Ian Samuel and Leah Litman understate somewhat:
Earlier today, the Justice Department filed a document in a case about the Affordable Care Act that was so radical, and so self-evidently without merit, that career lawyers in that agency would not sign their names to it. In fact, the document is such a transparent embarrassment that three career lawyers involved in the case withdrew their appearance before it was filed, presumably to avoid the taint of being listed on a docket where it appeared. Reading the filing is enough to explain why none of them could stomach it. The document is not so much a brief as the establishing shots of a heist. The damage it will do to the Department of Justice as an institution is hard to assess at this early date. But while we are not naïve enough to believe that these lawyers will endure the slightest sanction, social or professional for doing this, we are unable to resist a few remarks on their work product, such as it is.
In the government’s brief, the Trump DOJ makes two arguments. (A) The individual mandate, which the Supreme Court upheld in NFIB v. Sebelius, is unconstitutional; and (B) because the mandate is unconstitutional, the most important provisions of the Affordable Care Act should also be struck down, on the ground that they are not severable from the now-unconstitutional mandate.
The first of these arguments is excruciatingly stupid, but has the complementary virtue of being irrelevant on its own. The argument goes something like this: NFIB upheld the individual mandate as an exercise of Congress’ taxing power, but a majority of the Court concluded that it was neither a valid regulation of interstate commerce or necessary and proper to making some other valid regulation effective. But the Republican tax bill of last year eliminated the tax penalty for not having insurance (technically, it set the penalty at “$0”), and so the taxing power can no longer sustain the command to buy insurance. So, the argument goes, the now-toothless “requirement” to purchase one of the basic necessities of modern life is unconstitutional. Voila! To this we say: Whatever. We’re law professors, and not even we can get worked up about the difference between “do it, or pay the price, which is zero” and “do what you want.”
The Trump administration, however, understands the low stakes of their principal argument perfectly well. Their real argument is (B): that if the now-toothless individual mandate is unconstitutional, then the Affordable Care Act’s “community rating” and “guaranteed issue” provisions should also be struck down. These are the provisions that prohibit discrimination on the basis of pre-existing conditions and require insurers to sell to anyone willing to pay the listed price for a policy. Other than the Medicaid expansion and a handful of popular insurance regulations like forbidding cost-sharing for preventive exams, these are the Affordable Care Act. It is not wrong to say, in other words, that the Justice Department is now arguing that the entire ACA is, more or less, unconstitutional.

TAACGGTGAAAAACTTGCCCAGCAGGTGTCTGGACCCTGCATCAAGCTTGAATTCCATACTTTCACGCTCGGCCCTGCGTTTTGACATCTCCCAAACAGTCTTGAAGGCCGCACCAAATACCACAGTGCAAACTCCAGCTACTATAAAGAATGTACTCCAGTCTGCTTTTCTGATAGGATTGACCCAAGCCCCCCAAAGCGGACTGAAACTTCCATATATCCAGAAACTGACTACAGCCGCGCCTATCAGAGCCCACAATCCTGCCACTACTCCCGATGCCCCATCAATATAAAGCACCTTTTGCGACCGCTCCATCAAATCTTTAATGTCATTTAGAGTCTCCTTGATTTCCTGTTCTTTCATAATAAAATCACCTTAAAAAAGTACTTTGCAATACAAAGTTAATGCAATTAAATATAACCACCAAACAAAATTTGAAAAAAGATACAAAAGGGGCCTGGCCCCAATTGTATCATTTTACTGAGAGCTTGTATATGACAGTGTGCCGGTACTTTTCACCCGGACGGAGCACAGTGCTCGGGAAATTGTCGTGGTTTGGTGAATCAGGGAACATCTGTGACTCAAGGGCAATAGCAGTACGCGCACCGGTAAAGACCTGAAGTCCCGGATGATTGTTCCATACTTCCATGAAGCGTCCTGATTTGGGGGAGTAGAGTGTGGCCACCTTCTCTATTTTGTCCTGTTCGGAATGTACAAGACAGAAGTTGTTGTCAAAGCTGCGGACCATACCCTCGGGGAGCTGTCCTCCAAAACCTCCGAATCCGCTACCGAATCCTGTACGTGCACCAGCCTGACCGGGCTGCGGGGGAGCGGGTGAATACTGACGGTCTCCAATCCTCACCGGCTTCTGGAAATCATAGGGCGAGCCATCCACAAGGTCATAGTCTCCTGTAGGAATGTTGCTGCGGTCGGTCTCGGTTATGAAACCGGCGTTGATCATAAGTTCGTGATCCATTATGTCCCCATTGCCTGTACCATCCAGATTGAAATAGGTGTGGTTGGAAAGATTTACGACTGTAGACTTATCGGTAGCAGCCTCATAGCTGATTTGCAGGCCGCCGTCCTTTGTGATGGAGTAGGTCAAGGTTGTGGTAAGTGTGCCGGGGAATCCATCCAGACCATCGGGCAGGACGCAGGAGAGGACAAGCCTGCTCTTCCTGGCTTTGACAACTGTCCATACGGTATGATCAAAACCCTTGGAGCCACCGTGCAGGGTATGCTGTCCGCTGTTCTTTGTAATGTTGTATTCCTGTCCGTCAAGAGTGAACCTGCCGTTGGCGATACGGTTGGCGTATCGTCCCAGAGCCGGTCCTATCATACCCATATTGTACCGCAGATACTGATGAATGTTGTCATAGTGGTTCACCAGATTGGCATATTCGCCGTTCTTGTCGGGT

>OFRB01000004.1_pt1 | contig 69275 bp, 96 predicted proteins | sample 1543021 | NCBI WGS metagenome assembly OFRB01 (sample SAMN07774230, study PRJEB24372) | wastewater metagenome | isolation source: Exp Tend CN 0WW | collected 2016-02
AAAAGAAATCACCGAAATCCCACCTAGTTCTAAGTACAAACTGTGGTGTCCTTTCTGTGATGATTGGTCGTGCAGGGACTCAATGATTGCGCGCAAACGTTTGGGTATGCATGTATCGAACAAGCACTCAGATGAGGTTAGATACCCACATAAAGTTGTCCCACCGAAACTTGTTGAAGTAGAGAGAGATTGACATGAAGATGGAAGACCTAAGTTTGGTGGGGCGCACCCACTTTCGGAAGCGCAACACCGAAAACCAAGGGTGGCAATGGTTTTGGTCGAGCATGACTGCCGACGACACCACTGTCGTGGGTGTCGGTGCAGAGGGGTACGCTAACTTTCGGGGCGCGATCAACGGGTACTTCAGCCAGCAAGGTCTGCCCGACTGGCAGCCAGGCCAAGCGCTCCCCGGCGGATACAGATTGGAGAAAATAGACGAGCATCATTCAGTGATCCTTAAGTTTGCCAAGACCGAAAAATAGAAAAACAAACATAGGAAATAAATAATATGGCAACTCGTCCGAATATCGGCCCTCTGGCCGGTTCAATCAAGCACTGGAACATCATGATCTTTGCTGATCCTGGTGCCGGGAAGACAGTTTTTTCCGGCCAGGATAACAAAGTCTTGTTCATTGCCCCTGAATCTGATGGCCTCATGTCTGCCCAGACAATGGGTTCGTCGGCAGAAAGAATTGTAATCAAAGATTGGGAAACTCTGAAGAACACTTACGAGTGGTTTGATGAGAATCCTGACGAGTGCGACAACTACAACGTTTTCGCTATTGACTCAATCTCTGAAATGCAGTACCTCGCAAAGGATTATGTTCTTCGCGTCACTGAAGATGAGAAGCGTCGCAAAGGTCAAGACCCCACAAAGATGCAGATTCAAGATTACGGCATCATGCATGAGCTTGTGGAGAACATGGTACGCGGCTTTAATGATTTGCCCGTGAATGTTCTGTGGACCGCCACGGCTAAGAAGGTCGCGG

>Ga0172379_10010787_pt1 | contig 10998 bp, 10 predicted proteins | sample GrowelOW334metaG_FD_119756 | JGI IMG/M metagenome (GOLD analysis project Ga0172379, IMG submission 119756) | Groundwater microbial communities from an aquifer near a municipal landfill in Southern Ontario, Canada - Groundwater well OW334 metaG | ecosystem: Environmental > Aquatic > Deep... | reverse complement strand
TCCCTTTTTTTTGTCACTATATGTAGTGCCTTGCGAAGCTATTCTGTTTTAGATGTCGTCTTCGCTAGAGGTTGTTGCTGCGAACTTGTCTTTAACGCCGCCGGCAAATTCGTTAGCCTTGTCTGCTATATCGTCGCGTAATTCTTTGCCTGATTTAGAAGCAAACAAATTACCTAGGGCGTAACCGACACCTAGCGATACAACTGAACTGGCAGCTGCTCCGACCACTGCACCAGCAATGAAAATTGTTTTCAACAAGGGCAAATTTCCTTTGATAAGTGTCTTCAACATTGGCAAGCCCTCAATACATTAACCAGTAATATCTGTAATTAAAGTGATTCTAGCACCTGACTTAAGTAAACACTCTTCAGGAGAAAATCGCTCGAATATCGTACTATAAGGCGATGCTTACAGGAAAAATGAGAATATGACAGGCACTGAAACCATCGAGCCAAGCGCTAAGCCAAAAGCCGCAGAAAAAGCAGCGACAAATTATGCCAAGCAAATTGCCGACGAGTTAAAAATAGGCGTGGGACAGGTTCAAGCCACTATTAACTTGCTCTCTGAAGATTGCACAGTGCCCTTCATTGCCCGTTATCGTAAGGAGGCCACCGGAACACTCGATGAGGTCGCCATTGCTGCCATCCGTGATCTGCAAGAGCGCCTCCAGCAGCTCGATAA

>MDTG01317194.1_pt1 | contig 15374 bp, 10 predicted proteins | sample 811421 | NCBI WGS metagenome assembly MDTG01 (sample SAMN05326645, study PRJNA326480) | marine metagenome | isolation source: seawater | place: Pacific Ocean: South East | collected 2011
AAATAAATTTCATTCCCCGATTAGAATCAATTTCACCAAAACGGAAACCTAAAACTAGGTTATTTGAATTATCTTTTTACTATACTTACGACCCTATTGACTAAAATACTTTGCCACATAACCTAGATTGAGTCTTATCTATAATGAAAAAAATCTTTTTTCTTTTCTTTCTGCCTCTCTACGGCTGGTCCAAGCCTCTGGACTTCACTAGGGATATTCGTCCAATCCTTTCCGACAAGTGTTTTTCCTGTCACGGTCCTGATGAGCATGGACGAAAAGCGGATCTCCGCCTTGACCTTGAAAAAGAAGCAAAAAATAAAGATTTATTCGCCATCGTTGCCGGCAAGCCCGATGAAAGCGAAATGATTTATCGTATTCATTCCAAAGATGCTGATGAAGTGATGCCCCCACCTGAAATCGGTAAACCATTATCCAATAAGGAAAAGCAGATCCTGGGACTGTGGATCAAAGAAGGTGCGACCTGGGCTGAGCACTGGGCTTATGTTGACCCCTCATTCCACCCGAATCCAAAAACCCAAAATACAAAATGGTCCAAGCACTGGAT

Another reason that the 2018 midterms are extraordinarily important is that Democratic control of a veto point can protect against congressional attempts to damage the ACA, which will almost certainly come if Republicans hold the House. This legal argument will not succeed barring a transformation of the Supreme Court, but it does reveal the Republican agenda.
Republicans spent all of last year lying their asses off about their desire to protect people with preexisting conditions. pic.twitter.com/gWLfQlPgq8
— Matthew Yglesias (@mattyglesias) June 8, 2018
Republicans have gotten away with lying about their healthcare preferences. The lack of policy coverage is a problem. But it would be really nice if supporters of the ACA would stop abetting Republican lies by asserting that the ACA was basically the same as the Republican plan to end Medicare, Medicaid, and employer-provided insurance and replace it all with bad insurance that leaves most spending out-of-pocket. The position of national Republicans has never been and is not “a slightly more conservative version of the ACA.” Their offer to the uninsured is and has always been “nothing,” and their offer to most of the insured is “your insurance should be worse.” Tell the truth. It’s the easiest thing to remember.